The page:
This article is more than 1 year old
NHS Digital execs showed 'little regard' for patient ethics by signing data deal
MPs slam Gov.uk over risk of making patient address sharing 'normal practice'
MPs have voiced “serious concerns” about NHS Digital’s leadership, claiming execs paid “little regard” to the ethics of sharing patient details for immigration enforcement, and are too close to government.
Members of the House of Commons Health Committee slammed the body – which provides IT and data services for the UK's National Health Service – for signing a data-sharing agreement with the Home Office.
The British government, meanwhile, was blasted for taking a stance on health data confidentiality that is at odds with the NHS's own code - and warned it would open the door to other departments seeking patient addresses.
The criticisms came in a report on a Memorandum of Understanding that allows NHS Digital to hand over non-clinical information - such as last known address or date of birth - to the Home Office so it can trace immigration offenders.
The report, published today, stated the cosy arrangement could deter people from seeking healthcare, increase strain on emergency departments (where patients don’t have to say who they are) and damage public perception about NHS data confidentiality.
The MPs said the government should have taken more seriously the warning from Public Health England that even the perception of data-sharing could pose a serious risk - instead it ignored this advice, saying it lacked robust evidence.
Address sharing could become normal practice
A further concern for the health committee was the risk of setting a precedent that would see the sharing of patient addresses with other government departments “become accepted as normal practice”.
In particular, the committee said they were deeply concerned by this statement from ministers at the Home Office and health department:
“We do not consider that a person using the NHS can have a reasonable expectation when using this taxpayer funded service that their non-medical data, which lies at the lower end of the privacy spectrum, will not be shared securely between other officers within government in exercise of their lawful powers in cases such as these.”
The MPs emphasised that addresses "should continue to be regarded as confidential", and pointed out the NHS Code of Confidentiality only allows confidential data to be shared in the case of serious crime.
“There is a clear ethical principle that address data held for the purposes of health and care should only be shared for law enforcement purposes in the case of serious crime," said committee chair Sarah Wollaston.
"NHS Digital's decision to routinely share information with the Home Office with a lower threshold is entirely inappropriate. This behaviour calls into question NHS Digital’s ability to robustly act on behalf of patients in the event of other data sharing requests including from other government departments in the future.”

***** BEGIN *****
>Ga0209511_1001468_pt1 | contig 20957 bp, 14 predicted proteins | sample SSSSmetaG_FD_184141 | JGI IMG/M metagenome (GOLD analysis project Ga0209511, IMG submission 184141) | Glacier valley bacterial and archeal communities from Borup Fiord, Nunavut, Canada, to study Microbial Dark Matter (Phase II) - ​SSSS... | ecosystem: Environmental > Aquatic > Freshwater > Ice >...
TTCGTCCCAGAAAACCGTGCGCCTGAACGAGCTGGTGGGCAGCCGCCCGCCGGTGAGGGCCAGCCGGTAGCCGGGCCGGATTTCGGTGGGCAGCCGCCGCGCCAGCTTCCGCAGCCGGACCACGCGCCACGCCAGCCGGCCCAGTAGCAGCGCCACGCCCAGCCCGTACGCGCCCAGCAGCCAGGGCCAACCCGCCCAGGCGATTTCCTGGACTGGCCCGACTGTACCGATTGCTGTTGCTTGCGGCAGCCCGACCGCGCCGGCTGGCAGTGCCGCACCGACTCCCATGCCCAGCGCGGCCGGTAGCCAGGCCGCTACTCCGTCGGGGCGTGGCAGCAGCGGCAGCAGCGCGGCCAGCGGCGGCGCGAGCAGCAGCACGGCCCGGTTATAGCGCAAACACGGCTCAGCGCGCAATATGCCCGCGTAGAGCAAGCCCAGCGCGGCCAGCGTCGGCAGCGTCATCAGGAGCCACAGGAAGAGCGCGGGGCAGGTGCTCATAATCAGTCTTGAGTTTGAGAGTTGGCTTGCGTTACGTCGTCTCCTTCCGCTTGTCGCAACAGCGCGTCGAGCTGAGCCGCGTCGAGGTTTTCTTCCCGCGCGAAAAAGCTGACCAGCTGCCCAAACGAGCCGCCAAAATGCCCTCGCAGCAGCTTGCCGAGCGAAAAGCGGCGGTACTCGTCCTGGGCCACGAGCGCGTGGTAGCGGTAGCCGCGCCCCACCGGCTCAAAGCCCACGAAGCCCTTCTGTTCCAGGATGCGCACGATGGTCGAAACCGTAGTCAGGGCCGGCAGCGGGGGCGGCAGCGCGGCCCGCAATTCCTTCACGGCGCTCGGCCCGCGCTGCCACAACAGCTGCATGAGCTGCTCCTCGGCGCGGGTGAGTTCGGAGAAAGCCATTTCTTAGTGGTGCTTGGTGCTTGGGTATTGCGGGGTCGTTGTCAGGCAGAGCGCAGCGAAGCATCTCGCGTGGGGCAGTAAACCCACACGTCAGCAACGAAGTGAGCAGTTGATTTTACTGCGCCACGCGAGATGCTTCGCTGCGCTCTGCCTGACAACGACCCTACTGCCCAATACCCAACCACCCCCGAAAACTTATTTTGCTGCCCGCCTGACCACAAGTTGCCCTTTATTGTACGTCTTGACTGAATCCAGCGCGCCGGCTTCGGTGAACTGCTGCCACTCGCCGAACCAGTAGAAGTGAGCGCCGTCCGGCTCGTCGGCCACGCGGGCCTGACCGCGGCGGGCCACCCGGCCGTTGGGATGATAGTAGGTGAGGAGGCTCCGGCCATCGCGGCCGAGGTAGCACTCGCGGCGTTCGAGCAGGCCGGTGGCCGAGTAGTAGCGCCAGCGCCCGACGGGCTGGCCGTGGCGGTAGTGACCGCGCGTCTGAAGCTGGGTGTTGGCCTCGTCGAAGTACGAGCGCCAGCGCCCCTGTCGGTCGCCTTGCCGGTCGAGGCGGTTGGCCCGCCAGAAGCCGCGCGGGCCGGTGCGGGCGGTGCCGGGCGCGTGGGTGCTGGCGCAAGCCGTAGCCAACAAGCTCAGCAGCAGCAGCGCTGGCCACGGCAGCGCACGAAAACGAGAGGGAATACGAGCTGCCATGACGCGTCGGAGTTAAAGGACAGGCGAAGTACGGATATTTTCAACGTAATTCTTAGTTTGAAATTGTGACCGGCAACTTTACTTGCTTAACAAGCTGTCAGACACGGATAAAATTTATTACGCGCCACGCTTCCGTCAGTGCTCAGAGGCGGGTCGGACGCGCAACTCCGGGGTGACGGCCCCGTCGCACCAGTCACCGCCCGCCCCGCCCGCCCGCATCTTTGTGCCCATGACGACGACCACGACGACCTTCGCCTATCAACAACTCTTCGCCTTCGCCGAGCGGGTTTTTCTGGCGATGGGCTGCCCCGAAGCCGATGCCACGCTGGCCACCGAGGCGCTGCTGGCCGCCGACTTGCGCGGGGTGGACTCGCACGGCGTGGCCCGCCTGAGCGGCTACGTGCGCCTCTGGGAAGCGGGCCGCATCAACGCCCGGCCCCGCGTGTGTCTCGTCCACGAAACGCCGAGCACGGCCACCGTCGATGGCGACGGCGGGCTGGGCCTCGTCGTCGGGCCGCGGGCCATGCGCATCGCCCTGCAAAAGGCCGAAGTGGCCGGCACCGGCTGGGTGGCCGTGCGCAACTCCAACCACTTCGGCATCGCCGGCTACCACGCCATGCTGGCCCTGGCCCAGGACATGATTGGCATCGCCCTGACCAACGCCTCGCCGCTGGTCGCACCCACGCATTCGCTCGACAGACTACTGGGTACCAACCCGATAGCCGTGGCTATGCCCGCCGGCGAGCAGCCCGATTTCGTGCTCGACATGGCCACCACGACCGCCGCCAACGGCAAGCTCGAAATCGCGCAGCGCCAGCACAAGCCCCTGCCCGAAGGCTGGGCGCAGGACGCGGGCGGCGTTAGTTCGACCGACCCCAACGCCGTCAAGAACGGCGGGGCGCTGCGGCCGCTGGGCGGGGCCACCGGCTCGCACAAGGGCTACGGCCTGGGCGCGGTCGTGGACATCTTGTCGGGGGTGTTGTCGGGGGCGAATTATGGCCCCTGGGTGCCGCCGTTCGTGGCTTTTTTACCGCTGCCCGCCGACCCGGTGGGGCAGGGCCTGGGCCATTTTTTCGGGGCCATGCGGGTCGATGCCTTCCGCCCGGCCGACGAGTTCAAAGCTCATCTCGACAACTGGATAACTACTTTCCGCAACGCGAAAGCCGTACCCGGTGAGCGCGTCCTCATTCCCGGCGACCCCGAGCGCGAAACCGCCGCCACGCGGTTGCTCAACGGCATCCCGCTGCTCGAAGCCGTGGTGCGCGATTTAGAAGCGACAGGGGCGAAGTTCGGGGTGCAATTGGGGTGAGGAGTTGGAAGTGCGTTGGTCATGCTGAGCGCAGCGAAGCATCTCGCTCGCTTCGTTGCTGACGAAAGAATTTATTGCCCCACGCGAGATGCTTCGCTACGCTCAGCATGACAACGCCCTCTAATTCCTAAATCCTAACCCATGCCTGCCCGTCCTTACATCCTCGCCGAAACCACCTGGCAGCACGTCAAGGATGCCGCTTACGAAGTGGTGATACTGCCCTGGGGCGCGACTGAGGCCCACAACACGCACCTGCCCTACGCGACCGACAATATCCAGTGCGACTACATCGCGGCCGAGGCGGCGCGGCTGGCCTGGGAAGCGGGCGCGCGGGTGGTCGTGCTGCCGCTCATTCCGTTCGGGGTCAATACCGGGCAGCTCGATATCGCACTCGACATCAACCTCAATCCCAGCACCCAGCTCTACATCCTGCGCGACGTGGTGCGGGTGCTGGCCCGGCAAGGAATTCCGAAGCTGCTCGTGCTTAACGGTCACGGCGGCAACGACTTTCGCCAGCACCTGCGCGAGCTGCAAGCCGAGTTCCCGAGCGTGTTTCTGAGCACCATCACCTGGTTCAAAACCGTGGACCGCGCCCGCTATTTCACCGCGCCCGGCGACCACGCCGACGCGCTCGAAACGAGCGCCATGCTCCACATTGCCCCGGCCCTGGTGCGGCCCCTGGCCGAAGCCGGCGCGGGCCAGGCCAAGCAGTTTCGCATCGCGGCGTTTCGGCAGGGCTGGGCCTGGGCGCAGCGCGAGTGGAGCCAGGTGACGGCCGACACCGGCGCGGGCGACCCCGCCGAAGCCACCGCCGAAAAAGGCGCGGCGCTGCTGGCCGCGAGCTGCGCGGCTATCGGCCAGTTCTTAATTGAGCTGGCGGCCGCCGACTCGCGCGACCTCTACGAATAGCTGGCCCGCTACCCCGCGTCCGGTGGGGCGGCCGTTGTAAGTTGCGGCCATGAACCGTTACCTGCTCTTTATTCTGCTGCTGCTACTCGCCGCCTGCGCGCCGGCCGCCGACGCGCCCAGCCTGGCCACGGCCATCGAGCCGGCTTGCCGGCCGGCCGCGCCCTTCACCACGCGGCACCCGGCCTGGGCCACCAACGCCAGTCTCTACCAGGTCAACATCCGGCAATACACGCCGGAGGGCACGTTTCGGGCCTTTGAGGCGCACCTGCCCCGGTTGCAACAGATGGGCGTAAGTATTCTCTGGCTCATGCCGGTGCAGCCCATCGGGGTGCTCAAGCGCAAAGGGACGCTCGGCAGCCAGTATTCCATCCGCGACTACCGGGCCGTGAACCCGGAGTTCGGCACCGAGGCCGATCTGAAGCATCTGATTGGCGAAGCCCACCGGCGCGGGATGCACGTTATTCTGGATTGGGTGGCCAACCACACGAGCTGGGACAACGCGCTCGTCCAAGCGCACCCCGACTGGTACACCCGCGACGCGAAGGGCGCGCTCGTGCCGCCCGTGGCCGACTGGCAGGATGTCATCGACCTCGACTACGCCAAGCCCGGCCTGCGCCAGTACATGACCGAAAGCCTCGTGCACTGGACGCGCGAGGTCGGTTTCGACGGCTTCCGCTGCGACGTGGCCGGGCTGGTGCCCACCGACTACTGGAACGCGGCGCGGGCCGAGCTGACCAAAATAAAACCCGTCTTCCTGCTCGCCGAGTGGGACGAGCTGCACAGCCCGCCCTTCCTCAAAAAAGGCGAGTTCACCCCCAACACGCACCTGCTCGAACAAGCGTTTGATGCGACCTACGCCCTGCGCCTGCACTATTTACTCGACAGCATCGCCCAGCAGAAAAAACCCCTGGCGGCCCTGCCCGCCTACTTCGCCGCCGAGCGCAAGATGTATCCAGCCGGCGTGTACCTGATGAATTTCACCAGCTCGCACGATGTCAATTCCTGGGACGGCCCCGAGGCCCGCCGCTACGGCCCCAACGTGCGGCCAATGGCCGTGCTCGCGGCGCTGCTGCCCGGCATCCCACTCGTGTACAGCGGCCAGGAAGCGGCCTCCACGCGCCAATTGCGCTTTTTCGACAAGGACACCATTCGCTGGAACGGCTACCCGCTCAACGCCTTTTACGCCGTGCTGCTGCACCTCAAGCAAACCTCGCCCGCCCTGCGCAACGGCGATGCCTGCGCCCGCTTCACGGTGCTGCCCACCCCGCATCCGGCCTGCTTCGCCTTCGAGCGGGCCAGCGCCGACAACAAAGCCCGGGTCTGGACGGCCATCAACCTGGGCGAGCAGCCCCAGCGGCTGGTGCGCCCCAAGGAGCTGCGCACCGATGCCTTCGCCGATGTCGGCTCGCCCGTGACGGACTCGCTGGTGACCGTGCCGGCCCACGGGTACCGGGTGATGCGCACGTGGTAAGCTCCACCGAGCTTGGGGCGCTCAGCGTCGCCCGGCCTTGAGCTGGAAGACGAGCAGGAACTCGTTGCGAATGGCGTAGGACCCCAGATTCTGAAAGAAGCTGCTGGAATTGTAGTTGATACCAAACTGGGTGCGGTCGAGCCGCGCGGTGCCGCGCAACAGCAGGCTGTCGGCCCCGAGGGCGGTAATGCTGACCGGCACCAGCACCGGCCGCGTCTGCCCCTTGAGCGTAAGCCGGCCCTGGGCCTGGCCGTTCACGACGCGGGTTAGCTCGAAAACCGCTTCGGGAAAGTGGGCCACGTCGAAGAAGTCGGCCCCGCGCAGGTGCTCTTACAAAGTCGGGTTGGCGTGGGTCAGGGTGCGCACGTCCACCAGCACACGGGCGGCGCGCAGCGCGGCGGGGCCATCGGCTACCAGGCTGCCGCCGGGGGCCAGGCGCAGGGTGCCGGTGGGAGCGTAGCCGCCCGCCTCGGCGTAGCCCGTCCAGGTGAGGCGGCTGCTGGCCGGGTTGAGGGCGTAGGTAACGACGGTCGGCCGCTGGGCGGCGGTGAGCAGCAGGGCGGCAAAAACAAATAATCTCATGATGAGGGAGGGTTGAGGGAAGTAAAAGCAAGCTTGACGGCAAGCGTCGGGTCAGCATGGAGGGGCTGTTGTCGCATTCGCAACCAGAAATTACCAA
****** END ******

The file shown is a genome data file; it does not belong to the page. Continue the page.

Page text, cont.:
The committee also questioned whether the leadership would be up to "maintaining the necessary degree of independence from government”, and said it was "deeply concerning that so little regard was paid...to the underlying ethical implications that arise from the MoU".
In addition, the committee said, research is increasingly dependent on patients sharing their data, and steps should be taken to avoid risking that; possibly alluding to the damage done by the controversial Care.data scheme.
“It is absolutely crucial that the public have confidence that those at the top of NHS Digital have both an understanding of the ethical underpinning of confidentiality and the determination to act in the best interests of patients," the committee said.
The committee called on NHS Digital to suspend its participation in the deal, at least until two related reviews are completed: one into the NHS Code of Confidentiality, the other into the MoU itself.
The government ordered the latter review from the PHE only after the MoU hit the headlines, and ostensibly aims to generate the “robust statistical evidence” it said was lacking.
However, the MPs described this as “window dressing”, and noted it is tough to collect such evidence on a population (migrants that the Home Office has lost touch with) that is “by definition hard to reach”.
This view is echoed by Fizza Qureshi of the Migrants Rights Network, a campaign group that has launched a legal action against the MoU.
“It’s incredibly difficult, because how do you measure if something is having a deterrent effect on migrants?”
Qureshi said that - although this data-sharing has been happening for some time - knowledge of it is only just starting to trickle down to people. Anecdotal evidence abounds, she said, but producing robust evidence is much more challenging.
“I don’t think the onus should be on charities, organisations and the health service to prove it,” she added. “The onus should be on the Home Office to ensure its policies won’t have a detrimental impact on marginalised groups - for instance, through equality impact assessments.”
Qureshi also expressed frustration the data-sharing deal came to light in the way that it did - the government published the MoU online and it was picked up on by journalists. “It’s all going on behind the scenes, we’re just becoming aware of it - the government isn’t being transparent.”
The MRN was granted the permission to seek a legal challenge at the start of last month, but a date has yet to be scheduled. ®